Private Equity Funding: A Brief Overview On Accredited And Non-Accredited Investors

21 October 2015
 Categories: , Blog

Private equity funding is a method individual investors use to buy an interest in a company or venture they think will be financially successful in the future. Start-up companies to established non-publically traded companies (meaning the companies stocks aren't listed on a stock exchange like the New York Stock Exchange) that need an injection of funds will often look to private equity investors to find private placement investors when traditional sources of funding, like banks and credit unions, decline to provide financing to them. If you recently came into money and you're looking to invest in the marketplace, here is a quick guide on how private equity investing works.   


You are either an accredited or an non-accredited private equity investor.

Accredited Investor: You need to meet the federal qualifications to be an accredited investor. The minimum qualifications are that you make at $200,000 per year (or $300,000 if you are married) and have a net worth of $1 million dollars. This qualifies you to buy private placement investments through private equity firms that are registered with the U.S. Securities and Exchange Commission (SEC). Private placement means the company or venture you are investing in is not registered with the SEC, and you don't have the same level of protection against loss and fraud that you do with registered investments.

These minimum qualification rules for accredited investors were put in place because investing in individual companies is always riskier than investing in mutual funds and registered investments vehicles. The SEC feels that people who have the stated minimum level of financial net worth are considered "sophisticated" investors who are better able to make informed choices, and are also better able to recover financially from any losses that might occur if those investment decisions are wrong.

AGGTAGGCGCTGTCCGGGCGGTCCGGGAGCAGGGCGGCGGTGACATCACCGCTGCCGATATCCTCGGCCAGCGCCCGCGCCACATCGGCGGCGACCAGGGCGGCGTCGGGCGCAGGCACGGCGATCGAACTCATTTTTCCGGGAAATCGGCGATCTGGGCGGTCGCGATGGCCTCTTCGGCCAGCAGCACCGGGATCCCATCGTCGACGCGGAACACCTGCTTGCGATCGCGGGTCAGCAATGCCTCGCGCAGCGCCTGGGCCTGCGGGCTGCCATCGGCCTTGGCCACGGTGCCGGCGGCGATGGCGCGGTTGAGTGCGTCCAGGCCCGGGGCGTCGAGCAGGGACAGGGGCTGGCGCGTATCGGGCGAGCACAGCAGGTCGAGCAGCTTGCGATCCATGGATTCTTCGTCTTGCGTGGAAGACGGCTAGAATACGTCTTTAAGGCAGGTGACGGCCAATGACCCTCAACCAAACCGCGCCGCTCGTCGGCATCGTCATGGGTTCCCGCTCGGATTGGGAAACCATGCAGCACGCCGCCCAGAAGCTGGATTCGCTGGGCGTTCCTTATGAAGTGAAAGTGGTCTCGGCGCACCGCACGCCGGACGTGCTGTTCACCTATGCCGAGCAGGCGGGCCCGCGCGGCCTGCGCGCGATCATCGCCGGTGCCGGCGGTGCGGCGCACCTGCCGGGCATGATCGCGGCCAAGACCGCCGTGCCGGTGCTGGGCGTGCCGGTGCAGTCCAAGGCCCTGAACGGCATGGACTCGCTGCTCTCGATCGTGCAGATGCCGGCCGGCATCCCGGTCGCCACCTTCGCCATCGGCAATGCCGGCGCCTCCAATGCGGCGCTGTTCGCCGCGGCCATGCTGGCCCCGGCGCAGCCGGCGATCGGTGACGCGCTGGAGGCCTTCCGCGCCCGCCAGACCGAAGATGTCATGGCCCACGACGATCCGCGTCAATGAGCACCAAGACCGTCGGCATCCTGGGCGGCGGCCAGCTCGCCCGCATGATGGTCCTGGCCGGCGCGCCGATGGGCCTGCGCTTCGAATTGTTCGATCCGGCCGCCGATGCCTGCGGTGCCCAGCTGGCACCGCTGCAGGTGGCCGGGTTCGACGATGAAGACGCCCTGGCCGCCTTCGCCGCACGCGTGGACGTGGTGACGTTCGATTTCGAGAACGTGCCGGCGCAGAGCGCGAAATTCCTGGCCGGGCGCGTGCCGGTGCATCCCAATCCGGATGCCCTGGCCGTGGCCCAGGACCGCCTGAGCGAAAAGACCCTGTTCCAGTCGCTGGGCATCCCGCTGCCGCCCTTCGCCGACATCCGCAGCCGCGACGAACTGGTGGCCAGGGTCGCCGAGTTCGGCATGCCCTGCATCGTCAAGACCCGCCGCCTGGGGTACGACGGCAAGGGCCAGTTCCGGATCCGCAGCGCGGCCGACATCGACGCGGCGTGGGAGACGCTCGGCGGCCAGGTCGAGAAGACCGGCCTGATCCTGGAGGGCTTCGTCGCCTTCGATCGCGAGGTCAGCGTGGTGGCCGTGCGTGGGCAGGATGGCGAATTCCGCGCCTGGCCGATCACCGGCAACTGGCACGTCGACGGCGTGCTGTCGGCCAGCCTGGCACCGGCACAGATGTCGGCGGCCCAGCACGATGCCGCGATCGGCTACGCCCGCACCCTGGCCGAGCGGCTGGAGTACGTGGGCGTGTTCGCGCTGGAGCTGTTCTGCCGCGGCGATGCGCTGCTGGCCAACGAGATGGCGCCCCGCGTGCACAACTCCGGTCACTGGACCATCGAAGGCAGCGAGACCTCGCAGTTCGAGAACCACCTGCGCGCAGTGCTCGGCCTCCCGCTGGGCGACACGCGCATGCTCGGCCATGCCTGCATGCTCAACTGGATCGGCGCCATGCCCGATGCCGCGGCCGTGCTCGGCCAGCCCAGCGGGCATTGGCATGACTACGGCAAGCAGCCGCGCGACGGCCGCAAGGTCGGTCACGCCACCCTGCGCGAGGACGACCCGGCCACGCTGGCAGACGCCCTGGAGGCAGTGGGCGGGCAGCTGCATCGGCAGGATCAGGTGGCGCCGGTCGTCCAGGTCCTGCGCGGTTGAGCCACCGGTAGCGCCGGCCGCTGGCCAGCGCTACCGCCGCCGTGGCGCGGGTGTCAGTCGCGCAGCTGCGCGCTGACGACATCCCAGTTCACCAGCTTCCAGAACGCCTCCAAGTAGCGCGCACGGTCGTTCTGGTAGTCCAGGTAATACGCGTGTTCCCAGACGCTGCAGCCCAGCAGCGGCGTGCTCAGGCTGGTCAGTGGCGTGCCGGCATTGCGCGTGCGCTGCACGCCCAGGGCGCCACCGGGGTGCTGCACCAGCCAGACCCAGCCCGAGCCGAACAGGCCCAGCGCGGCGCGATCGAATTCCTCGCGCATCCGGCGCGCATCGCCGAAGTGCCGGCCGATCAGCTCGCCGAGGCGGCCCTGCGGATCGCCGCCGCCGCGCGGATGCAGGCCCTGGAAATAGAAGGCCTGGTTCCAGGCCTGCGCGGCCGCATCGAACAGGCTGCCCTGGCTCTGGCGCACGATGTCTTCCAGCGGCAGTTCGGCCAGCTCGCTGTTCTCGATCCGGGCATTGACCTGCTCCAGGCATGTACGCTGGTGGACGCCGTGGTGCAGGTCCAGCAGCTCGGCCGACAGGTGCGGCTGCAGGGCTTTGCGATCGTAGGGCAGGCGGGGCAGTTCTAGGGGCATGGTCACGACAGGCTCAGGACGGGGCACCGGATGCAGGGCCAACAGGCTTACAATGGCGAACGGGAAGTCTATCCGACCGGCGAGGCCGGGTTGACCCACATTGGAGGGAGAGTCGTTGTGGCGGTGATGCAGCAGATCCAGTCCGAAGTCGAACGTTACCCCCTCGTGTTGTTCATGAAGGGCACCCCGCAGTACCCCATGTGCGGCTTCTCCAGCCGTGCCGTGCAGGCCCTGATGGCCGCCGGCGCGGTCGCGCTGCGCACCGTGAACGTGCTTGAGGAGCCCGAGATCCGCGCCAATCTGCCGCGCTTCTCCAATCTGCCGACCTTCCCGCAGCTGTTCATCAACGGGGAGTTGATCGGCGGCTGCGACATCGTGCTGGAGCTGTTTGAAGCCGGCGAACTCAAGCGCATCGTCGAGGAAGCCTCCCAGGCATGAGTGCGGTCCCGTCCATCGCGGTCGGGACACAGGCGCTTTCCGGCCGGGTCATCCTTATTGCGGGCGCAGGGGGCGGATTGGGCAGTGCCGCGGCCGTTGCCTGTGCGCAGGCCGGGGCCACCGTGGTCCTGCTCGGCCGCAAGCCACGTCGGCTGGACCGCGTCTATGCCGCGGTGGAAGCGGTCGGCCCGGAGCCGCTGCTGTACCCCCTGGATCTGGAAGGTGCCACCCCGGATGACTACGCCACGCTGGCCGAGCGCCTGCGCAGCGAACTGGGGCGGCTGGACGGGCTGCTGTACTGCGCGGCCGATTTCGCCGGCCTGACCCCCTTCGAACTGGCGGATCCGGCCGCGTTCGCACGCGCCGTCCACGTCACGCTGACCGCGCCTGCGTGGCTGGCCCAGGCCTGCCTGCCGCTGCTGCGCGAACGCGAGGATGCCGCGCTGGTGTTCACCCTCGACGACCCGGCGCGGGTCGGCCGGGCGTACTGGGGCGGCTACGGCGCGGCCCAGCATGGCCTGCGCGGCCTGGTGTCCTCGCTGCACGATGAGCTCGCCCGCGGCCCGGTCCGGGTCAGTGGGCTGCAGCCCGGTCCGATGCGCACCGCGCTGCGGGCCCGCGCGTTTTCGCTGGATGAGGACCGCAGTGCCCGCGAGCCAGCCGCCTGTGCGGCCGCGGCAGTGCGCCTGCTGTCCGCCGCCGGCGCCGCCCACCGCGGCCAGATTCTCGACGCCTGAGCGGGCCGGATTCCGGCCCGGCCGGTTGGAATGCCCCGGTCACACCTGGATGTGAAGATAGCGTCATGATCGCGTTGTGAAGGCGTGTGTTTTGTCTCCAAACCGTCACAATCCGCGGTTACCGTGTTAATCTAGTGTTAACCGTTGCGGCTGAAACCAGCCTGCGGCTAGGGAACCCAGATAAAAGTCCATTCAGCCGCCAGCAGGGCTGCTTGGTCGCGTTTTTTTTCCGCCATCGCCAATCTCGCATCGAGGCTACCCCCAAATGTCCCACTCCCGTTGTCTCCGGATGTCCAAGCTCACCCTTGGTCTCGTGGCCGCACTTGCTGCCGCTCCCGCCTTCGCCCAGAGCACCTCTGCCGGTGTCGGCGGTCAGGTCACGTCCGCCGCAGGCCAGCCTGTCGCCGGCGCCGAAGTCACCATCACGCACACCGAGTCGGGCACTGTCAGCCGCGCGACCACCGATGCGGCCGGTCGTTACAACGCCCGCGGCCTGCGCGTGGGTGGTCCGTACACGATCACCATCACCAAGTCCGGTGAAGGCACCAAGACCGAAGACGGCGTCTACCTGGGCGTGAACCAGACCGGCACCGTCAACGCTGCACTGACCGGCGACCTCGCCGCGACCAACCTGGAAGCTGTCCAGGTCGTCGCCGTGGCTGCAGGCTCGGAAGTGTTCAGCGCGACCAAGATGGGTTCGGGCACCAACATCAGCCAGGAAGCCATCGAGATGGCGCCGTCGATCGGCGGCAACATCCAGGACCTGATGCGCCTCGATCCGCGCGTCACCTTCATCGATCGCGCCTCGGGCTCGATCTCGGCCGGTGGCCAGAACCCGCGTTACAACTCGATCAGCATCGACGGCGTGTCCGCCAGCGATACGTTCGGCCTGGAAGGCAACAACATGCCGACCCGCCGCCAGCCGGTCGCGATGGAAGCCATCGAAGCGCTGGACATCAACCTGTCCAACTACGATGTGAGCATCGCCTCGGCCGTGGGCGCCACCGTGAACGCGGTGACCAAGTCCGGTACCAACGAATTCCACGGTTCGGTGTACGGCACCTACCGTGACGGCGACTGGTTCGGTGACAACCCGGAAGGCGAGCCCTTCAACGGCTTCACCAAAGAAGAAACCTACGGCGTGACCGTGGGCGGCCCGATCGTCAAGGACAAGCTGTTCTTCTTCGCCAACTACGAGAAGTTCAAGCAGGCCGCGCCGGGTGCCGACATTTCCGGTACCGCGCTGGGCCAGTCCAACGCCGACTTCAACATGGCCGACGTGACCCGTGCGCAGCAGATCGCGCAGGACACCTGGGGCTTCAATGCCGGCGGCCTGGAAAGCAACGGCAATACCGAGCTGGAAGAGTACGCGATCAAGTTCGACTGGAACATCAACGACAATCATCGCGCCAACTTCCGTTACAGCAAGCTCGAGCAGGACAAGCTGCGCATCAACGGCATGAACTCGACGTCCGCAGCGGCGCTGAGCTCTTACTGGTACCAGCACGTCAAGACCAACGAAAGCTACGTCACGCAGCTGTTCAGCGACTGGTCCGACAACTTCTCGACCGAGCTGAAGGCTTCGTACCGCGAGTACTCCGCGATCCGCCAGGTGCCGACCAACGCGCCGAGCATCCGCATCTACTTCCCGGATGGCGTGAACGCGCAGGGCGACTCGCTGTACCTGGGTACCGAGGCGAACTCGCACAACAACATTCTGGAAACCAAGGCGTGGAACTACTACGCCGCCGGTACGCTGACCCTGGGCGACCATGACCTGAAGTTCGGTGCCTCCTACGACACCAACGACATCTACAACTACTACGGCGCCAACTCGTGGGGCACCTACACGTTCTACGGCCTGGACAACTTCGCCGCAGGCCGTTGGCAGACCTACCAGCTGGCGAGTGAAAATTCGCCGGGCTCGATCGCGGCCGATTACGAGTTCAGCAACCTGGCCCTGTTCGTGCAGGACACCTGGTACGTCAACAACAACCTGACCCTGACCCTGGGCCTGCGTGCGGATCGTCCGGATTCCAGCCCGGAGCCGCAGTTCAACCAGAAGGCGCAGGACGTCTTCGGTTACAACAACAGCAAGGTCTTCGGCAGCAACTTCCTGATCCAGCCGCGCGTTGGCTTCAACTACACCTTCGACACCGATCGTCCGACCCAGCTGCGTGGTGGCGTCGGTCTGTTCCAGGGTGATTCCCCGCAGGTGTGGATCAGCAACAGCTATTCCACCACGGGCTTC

Private equity firms need to make sure you have the wherewithal to invest in private equities before they can allow you to buy an ownership stake in a private business or venture. If a private equity firm cannot verify your financial status, they will not allow you to participate in their investment offerings.

Unaccredited Investor

If your friend or brother asks you to invest in their business idea, you are free to do so without worrying about breaking any rules with the SEC. Investing in this way means you are accepting all the risks associated with the investments you are making to support your friend's business, and if something goes wrong, you will be limited to the protection of the civil courts to help you settle any financial or legal disputes arising out of the arrangements you made your friend.